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Tuesday, March 26, 2013

Does Brainstorming really work?

Annals of Ideas


The brainstorming myth.

by January 30, 2012

Repeated scientific debunking hasn’t dented brainstorming’s popularity.

Repeated scientific debunking hasnIn the late nineteen-forties, Alex Osborn, a partner in the advertising agency B.B.D.O., decided to write a book in which he shared his creative secrets. At the time, B.B.D.O. was widely regarded as the most innovative firm on Madison Avenue. Born in 1888, Osborn had spent much of his career in Buffalo, where he started out working in newspapers, and his life at B.B.D.O. began when he teamed up with another young adman he’d met volunteering for the United War Work Campaign. 

By the forties, he was one of the industry’s grand old men, ready to pass on the lessons he’d learned. His book “Your Creative Power” was published in 1948. 

An amalgam of pop science and business anecdote, it became a surprise best-seller. Osborn promised that, by following his advice, the typical reader could double his creative output. Such a mental boost would spur career success—“To get your foot in the door, your imagination can be an open-sesame”—and also make the reader a much happier person. 

“The more you rub your creative lamp, the more alive you feel,” he wrote.“Your Creative Power” was filled with tricks and strategies, such as always carrying a notebook, to be ready when inspiration struck. But Osborn’s most celebrated idea was the one discussed in Chapter 33, “How to Organize a Squad to Create Ideas.”

When a group works together, he wrote, the members should engage in a “brainstorm,” which means “using the brain to storm a creative problem—and doing so in commando fashion, with each stormer attacking the same objective.” For Osborn, brainstorming was central to B.B.D.O.’s success. Osborn described, for instance, how the technique inspired a group of ten admen to come up with eighty-seven ideas for a new drugstore in ninety minutes, or nearly an idea per minute. The brainstorm had turned his employees into imagination machines.

The book outlined the essential rules of a successful brainstorming session. The most important of these, Osborn said—the thing that distinguishes brainstorming from other types of group activity—was the absence of criticism and negative feedback. If people were worried that their ideas might be ridiculed by the group, the process would fail. “Creativity is so delicate a flower that praise tends to make it bloom while discouragement often nips it in the bud,” he wrote. “Forget quality; aim now to get a quantity of answers. When you’re through, your sheet of paper may be so full of ridiculous nonsense that you’ll be disgusted.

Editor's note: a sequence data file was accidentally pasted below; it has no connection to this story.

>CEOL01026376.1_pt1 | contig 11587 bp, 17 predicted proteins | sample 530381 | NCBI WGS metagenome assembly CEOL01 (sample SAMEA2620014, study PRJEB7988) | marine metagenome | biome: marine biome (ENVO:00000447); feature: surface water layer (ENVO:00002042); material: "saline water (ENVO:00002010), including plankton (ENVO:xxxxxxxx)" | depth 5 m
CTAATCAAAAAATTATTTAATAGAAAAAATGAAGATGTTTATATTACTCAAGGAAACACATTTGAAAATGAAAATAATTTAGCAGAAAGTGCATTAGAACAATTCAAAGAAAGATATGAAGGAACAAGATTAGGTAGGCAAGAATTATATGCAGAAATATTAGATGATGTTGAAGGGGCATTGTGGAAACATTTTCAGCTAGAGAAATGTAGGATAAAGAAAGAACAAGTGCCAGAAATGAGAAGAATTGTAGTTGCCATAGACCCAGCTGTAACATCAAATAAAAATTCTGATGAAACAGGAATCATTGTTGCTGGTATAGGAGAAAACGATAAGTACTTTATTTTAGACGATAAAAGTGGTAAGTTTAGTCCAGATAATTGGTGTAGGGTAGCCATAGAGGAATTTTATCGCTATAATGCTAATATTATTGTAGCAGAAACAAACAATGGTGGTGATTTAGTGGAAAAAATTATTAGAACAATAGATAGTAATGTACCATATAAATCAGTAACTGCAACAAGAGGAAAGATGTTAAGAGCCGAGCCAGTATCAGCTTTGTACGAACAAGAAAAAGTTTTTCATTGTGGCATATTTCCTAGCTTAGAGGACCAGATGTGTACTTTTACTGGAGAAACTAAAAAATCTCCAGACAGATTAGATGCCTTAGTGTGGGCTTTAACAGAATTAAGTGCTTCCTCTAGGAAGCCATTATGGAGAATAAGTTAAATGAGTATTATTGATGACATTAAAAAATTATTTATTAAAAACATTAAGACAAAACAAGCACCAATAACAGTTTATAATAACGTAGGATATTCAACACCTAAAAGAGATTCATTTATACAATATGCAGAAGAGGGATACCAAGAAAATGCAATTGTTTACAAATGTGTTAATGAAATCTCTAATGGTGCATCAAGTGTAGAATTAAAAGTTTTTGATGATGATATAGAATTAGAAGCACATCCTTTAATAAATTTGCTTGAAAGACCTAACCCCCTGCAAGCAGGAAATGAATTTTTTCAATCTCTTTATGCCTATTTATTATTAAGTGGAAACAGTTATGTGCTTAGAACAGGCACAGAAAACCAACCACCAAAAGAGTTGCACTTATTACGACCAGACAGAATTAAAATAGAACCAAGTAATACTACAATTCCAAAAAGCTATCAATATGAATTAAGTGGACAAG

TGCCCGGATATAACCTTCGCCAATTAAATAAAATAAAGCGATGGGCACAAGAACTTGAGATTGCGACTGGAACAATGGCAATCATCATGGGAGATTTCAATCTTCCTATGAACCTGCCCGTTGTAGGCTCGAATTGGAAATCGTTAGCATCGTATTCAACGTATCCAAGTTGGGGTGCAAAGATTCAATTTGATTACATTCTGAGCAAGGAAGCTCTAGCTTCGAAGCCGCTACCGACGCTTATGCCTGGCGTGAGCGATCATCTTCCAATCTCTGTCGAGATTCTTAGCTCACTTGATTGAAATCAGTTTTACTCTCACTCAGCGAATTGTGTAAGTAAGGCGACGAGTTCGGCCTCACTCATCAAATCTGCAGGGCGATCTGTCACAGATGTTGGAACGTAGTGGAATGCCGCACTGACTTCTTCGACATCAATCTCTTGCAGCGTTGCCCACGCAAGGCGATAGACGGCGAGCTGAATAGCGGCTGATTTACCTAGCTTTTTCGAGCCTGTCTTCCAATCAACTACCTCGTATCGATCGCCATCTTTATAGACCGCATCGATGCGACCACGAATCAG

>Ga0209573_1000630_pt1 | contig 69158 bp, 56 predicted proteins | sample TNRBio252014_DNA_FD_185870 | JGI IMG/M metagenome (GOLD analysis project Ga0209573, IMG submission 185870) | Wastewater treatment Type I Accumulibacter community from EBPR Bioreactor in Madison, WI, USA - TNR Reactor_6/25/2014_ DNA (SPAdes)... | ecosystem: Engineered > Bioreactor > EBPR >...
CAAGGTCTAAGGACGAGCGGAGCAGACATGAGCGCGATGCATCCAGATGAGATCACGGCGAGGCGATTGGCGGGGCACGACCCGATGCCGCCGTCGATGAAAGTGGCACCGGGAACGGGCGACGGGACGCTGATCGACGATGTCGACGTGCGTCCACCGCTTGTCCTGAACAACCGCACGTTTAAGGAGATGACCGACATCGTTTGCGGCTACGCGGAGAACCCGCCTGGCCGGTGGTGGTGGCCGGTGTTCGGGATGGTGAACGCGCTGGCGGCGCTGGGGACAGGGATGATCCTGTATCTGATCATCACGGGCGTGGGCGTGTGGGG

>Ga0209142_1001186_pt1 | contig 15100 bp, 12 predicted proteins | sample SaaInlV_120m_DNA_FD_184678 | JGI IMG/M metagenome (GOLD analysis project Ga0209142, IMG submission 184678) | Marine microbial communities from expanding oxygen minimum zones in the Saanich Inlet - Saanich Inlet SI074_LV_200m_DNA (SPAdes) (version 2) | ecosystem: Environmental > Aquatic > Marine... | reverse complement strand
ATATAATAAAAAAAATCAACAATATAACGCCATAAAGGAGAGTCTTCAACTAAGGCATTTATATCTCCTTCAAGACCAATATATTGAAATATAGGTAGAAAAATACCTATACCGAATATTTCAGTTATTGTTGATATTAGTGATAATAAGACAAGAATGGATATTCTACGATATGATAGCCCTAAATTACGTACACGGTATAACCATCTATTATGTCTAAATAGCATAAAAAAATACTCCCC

Never mind. You’re loosening up your unfettered imagination—making your mind deliver.” Brainstorming enshrined a no-judgments approach to holding a meeting.

Brainstorming was an immediate hit and Osborn became an influential business guru, writing such best-sellers as “Wake Up Your Mind” and “The Gold Mine Between Your Ears.” Brainstorming provided companies with an easy way to structure their group interactions, and it became the most widely used creativity technique in the world. It is still popular in advertising offices and design firms, classrooms and boardrooms.

“Your Creative Power” has even inspired academic institutes, such as the International Center for Studies in Creativity, at Buffalo State College, near where Osborn lived. And it has given rise to detailed pedagogical doctrines, such as the Osborn-Parnes Creative Problem Solving Process, which is frequently employed by business consultants.

When people want to extract the best ideas from a group, they still obey Osborn’s cardinal rule, censoring criticism and encouraging the most “freewheeling” associations. At the design firm IDEO, famous for developing the first Apple mouse, brainstorming is “practically a religion,” according to the company’s general manager. Employees are instructed to “defer judgment” and “go for quantity.”

The underlying assumption of brainstorming is that if people are scared of saying the wrong thing, they’ll end up saying nothing at all. The appeal of this idea is obvious: it’s always nice to be saturated in positive feedback. Typically, participants leave a brainstorming session proud of their contribution. The whiteboard has been filled with free associations. Brainstorming seems like an ideal technique, a feel-good way to boost productivity. But there is a problem with brainstorming. It doesn’t work.